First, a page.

NBA Coast-to-Coast (1/11/18)

By Frank Brank

In a new weekly article, NBA Coast-to-Coast, we'll begin breaking down trends in play and interesting tidbits in the NBA as they relate to team rankings, sports betting, and overall style of play. We may cover anything from recent trends in line movement to coaching rotations that may affect the outcome of games.


The Hornets are 15-24, 11th in the Eastern Conference, and six wins out of the last playoff spot. Coming into the season, no one would have expected the Hornets to compete with Cleveland, Boston, Toronto, or even Washington, but no one would have expected a 15-24 record.

A starting rotation of Kemba Walker, Nicholas Batum, Michael Kidd-Gilchrist, Marvin Williams, and Dwight Howard should be sufficient to make the NBA playoffs. While injuries have played a factor, their success has not correlated even now that they are mostly healthy. So what gives?

Well, they aren't nearly as bad as their record would indicate. For example, they are 12th overall in our most current rankings. Charlotte also isn't being as disrespected in the betting market as you'd expect.

The downfall for the Hornets is surely offense. They're shooting 44.1% from the field, 44.7% from two, 29th in the NBA, and 72.4% from the line, which ranks 27th and Dwight Howard surely doesn't help their cause. They also have the worst eFG% in the league on a team where they have adequate shooting ability.

The issue doesn't seem to be entirely a failure of players, but a failure of players and coaching combined with poor shot selection.

As you can see above, Charlotte's shot selection is scattered nearly randomly about the floor. From what we know about general shot selection, taking advantage of the post and three pointers is the acceptance. The Houston Rockets are a perfect example of this guide.

The reduction in shooting by nearly every perimeter player for Charlotte has resulted in huge negative effects on the outcomes of their games. However, we shouldn't expect every player to continue to shoot so poorly. As a snowball effect, Dwight Howard is having his worst season offensively in some time by shooting 54.1% from the field where nearly all of his attempts come from the post. Typically, Cody Zeller, who is a plus-player, could be taking some of Howard's minutes while he struggles; but, Zeller's knee injury has sidelined him for some time, requiring Dwight to shoulder the load.

We should expect the Hornets to turn their season around, in some regard, going forward given their history as a decent starting rotation. However, it may be too late to make the playoffs as simply playing .500 basketball for the rest of the season likely results in a playoff miss.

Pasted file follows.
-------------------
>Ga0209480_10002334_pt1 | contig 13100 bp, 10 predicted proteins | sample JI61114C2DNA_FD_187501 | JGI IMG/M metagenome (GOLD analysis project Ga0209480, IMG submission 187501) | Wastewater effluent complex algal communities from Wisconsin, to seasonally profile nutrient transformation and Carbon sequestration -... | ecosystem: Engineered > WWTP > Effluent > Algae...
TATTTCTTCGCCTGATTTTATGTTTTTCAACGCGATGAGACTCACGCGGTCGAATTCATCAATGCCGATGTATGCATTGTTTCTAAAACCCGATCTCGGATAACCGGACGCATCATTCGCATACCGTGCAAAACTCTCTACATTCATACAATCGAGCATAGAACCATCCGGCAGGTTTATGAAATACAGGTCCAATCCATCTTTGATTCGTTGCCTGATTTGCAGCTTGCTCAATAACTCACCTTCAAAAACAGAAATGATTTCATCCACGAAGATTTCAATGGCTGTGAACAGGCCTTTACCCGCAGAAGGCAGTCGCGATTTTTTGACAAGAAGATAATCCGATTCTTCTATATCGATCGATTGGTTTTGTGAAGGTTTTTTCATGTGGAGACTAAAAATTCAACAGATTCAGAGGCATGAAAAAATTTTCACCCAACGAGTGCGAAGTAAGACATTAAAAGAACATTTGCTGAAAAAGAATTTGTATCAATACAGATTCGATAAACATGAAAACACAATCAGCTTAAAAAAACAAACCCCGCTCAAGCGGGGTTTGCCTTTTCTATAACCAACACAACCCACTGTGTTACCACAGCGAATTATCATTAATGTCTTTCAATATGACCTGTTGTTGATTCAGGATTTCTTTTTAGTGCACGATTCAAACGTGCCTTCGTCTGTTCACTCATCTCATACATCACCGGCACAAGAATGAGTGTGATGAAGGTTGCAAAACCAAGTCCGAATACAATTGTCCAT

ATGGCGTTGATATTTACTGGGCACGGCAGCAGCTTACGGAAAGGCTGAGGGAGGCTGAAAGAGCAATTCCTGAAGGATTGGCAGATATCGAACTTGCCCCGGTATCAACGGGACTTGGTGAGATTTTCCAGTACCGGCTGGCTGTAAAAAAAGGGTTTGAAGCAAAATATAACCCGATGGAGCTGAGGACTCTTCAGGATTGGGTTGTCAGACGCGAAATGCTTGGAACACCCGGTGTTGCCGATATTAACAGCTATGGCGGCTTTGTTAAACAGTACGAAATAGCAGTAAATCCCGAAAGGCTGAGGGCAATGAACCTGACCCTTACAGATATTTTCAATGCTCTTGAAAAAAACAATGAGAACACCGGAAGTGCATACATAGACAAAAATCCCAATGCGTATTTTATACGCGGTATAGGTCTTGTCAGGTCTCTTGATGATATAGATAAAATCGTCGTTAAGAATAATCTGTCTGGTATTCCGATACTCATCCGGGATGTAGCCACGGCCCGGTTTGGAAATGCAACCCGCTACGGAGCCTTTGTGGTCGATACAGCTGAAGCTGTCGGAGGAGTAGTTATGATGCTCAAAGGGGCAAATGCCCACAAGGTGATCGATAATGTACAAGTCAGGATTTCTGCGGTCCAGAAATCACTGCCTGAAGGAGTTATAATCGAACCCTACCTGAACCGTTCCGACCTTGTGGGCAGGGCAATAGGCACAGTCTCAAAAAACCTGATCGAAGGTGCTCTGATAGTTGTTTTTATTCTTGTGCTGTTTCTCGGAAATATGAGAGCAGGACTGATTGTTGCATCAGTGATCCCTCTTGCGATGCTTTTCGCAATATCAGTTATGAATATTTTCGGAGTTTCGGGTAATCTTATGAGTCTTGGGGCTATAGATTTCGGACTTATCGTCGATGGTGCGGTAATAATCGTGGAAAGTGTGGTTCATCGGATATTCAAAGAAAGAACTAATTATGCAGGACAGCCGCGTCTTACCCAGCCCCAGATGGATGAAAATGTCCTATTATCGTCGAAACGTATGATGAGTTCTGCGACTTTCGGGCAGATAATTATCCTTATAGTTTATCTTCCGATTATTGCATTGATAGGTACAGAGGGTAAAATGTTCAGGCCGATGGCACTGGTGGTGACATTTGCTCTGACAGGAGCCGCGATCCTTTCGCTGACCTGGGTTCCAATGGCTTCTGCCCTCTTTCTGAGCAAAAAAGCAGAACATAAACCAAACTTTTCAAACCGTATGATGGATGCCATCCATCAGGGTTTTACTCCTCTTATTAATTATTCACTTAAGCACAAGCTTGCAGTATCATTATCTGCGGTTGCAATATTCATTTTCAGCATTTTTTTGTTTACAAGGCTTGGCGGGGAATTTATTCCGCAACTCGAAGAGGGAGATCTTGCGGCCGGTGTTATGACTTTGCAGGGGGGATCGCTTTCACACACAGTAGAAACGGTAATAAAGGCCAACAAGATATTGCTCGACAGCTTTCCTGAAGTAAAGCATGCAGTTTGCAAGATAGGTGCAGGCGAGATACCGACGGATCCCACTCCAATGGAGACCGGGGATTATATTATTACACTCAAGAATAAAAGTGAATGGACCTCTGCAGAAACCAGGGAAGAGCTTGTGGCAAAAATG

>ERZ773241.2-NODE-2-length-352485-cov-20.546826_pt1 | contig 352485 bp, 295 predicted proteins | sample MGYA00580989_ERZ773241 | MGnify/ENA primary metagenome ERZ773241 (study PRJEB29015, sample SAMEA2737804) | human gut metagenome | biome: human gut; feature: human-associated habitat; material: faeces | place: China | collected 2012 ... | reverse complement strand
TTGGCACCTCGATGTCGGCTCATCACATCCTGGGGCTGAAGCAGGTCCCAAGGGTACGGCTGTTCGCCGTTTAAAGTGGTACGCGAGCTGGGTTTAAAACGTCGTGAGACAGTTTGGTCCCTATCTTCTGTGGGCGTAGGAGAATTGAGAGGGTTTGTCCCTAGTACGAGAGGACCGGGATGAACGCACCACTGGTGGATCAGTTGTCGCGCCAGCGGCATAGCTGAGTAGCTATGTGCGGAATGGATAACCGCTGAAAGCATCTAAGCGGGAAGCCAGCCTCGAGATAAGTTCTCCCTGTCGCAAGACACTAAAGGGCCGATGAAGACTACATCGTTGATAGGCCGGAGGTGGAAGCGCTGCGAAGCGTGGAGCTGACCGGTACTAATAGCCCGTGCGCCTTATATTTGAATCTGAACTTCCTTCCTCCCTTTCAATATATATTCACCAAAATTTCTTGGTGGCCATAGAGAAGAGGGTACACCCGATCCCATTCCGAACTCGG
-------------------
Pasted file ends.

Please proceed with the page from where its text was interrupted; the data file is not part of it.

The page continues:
A historically old school, defensive-minded coach like Tom Thibodeau would be, and may be, upset about his team's defensive effort this season. However, Minnesota's offensive accomplishments makes it a bit easier to swallow for Thibs.

After finishing 31-51 last season, good for 13th in the Western Conference, the Timberwolves made a number of upgrades, inlcuding Jimmy Butler, and have found themselves among the league's best teams in a way you wouldn't expect from a Thibodeau-lead squad.

Minnesota ranks forth-worst in shooting percentage against. Though we don't see the Timberwolves as one of the bad defenses of the NBA, they rate worst in the league in opponent two-point shooting percentage where they rate worse than the Hawks, Kings, Cavs, and Nuggets.

One area that does help the TWolves is turnovers as they seem to take a ton of risk defensively. They turn their opponents over in 14.9% of possessions, third in the NBA, while only turning the ball over 11.9% of their own possessions. The +3.0% turnover mark is 43% better than any other team in the entire NBA. They don't have to drastically outshoot teams if they create three percent more possessions for themselves.

Nonetheless, the biggest difference for Minnesota this season is their offensive attack. They rank fifth overall in shooting percentage, tenth in eFG%, eighth in TS%, and fifth in offensive rebounding, which is another way of creating more possesions.

With Steph Curry and James Harden missing time due to injury, our model ranks the Timberwolves second overall in offense, only behind the Cavaliers. The advanced metrics back up this idea.

As you can see, there's only one regular in Minnesota's rotation, Gorgui Dieng, that we can definitively say is a poor offensive player. The Timberwolves probably won't make it to the Finals, or even the Western Conference Finals, but they do have a hopeful future with a coach that has adjusted, for now, to the new-style of basketball.